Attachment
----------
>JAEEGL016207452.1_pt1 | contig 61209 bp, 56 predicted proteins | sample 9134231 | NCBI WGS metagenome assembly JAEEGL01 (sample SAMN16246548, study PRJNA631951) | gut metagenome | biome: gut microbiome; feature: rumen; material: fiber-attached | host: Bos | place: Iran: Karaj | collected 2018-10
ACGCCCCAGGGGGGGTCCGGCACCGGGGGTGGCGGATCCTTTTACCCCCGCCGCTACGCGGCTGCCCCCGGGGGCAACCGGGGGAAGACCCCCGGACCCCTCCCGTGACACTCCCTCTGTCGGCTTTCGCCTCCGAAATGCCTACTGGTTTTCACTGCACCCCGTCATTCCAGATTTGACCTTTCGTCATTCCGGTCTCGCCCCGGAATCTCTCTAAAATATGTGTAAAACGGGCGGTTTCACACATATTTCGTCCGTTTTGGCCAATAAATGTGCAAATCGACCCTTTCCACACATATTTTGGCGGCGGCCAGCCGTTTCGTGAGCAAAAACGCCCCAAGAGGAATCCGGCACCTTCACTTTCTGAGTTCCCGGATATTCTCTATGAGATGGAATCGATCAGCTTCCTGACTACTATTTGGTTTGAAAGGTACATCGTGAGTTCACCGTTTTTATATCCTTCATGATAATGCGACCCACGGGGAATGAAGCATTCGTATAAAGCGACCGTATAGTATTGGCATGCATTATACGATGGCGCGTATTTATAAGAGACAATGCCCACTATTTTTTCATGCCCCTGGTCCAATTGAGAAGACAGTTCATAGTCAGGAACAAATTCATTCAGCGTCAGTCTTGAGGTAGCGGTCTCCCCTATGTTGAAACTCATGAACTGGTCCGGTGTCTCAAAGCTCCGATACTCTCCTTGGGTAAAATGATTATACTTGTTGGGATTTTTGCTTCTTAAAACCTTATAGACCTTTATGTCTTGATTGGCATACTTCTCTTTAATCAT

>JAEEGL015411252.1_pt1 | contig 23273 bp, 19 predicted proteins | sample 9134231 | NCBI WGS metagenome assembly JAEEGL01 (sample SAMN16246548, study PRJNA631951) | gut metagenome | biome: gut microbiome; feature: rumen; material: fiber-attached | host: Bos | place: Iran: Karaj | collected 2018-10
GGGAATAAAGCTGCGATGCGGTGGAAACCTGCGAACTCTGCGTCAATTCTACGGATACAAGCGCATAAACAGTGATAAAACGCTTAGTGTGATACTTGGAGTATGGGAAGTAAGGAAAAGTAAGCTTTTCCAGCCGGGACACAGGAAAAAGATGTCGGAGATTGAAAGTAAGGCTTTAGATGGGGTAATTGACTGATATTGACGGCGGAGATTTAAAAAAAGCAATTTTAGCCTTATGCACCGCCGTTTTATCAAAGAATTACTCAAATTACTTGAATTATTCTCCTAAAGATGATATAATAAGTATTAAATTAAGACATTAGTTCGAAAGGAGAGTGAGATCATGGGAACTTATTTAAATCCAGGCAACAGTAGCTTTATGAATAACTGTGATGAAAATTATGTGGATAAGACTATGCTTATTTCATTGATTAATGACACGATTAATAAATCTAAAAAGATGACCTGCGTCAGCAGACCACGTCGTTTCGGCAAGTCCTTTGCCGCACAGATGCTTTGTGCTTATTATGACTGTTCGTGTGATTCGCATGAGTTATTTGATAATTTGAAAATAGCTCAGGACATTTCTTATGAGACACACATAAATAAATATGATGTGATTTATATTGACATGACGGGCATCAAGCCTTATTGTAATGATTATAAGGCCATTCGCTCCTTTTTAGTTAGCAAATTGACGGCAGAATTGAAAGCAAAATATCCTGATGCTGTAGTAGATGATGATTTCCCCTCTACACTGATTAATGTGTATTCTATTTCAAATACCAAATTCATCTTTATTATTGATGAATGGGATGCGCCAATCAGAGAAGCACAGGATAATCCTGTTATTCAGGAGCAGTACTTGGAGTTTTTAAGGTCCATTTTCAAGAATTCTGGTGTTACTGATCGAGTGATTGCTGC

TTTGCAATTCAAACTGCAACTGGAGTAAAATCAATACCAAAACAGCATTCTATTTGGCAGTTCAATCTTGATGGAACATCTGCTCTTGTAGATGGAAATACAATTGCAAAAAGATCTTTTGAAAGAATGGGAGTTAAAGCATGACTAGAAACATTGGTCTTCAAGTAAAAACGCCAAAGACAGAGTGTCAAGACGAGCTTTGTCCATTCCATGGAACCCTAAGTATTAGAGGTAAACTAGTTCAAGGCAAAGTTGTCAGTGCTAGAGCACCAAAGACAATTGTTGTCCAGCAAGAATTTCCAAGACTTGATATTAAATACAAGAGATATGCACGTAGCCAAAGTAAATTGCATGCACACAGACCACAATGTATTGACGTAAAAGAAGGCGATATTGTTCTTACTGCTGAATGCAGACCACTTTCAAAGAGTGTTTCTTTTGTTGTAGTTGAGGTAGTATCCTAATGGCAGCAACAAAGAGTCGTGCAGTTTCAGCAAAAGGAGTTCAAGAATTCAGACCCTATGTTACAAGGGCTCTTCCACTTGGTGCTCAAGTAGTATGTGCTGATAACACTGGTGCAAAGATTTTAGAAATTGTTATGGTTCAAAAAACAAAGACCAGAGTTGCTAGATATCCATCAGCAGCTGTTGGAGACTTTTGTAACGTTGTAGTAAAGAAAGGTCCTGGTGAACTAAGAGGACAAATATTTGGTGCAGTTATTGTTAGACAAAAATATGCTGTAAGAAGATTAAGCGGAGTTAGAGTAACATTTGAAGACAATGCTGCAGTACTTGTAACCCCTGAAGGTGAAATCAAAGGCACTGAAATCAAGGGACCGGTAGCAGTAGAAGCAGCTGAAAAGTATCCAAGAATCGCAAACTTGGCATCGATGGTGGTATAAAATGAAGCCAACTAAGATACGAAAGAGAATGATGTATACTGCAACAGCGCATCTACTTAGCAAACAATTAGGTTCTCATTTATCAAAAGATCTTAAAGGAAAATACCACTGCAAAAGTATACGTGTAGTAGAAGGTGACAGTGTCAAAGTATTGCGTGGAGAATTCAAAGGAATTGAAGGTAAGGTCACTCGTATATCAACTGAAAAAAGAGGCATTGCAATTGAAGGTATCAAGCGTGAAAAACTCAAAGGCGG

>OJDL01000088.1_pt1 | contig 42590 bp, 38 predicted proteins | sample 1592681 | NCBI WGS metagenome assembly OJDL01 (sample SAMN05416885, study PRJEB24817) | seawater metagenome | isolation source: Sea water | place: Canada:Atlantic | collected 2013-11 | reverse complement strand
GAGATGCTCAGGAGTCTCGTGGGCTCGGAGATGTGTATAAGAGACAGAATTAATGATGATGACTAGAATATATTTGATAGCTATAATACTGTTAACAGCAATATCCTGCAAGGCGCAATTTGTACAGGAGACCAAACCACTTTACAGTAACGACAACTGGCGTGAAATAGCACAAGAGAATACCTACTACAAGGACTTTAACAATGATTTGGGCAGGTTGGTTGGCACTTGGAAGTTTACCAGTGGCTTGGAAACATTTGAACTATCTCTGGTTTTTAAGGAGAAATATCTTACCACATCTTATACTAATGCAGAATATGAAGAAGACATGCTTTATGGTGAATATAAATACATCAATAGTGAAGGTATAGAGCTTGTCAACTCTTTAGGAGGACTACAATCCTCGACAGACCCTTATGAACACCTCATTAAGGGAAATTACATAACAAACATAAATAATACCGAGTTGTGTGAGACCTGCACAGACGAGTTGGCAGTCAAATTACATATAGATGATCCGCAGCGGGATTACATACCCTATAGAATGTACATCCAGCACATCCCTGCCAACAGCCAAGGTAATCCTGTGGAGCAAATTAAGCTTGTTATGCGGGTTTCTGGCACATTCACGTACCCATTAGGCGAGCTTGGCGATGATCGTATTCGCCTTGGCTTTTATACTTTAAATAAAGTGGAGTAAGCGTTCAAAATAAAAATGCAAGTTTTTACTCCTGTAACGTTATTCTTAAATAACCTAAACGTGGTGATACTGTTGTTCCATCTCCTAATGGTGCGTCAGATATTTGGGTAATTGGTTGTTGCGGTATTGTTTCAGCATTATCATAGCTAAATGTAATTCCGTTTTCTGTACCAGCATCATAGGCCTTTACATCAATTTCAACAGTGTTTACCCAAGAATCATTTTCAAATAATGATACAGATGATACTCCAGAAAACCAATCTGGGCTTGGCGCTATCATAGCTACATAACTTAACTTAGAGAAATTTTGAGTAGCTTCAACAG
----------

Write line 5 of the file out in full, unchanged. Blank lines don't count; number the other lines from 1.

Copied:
TTTGCAATTCAAACTGCAACTGGAGTAAAATCAATACCAAAACAGCATTCTATTTGGCAGTTCAATCTTGATGGAACATCTGCTCTTGTAGATGGAAATACAATTGCAAAAAGATCTTTTGAAAGAATGGGAGTTAAAGCATGACTAGAAACATTGGTCTTCAAGTAAAAACGCCAAAGACAGAGTGTCAAGACGAGCTTTGTCCATTCCATGGAACCCTAAGTATTAGAGGTAAACTAGTTCAAGGCAAAGTTGTCAGTGCTAGAGCACCAAAGACAATTGTTGTCCAGCAAGAATTTCCAAGACTTGATATTAAATACAAGAGATATGCACGTAGCCAAAGTAAATTGCATGCACACAGACCACAATGTATTGACGTAAAAGAAGGCGATATTGTTCTTACTGCTGAATGCAGACCACTTTCAAAGAGTGTTTCTTTTGTTGTAGTTGAGGTAGTATCCTAATGGCAGCAACAAAGAGTCGTGCAGTTTCAGCAAAAGGAGTTCAAGAATTCAGACCCTATGTTACAAGGGCTCTTCCACTTGGTGCTCAAGTAGTATGTGCTGATAACACTGGTGCAAAGATTTTAGAAATTGTTATGGTTCAAAAAACAAAGACCAGAGTTGCTAGATATCCATCAGCAGCTGTTGGAGACTTTTGTAACGTTGTAGTAAAGAAAGGTCCTGGTGAACTAAGAGGACAAATATTTGGTGCAGTTATTGTTAGACAAAAATATGCTGTAAGAAGATTAAGCGGAGTTAGAGTAACATTTGAAGACAATGCTGCAGTACTTGTAACCCCTGAAGGTGAAATCAAAGGCACTGAAATCAAGGGACCGGTAGCAGTAGAAGCAGCTGAAAAGTATCCAAGAATCGCAAACTTGGCATCGATGGTGGTATAAAATGAAGCCAACTAAGATACGAAAGAGAATGATGTATACTGCAACAGCGCATCTACTTAGCAAACAATTAGGTTCTCATTTATCAAAAGATCTTAAAGGAAAATACCACTGCAAAAGTATACGTGTAGTAGAAGGTGACAGTGTCAAAGTATTGCGTGGAGAATTCAAAGGAATTGAAGGTAAGGTCACTCGTATATCAACTGAAAAAAGAGGCATTGCAATTGAAGGTATCAAGCGTGAAAAACTCAAAGGCGG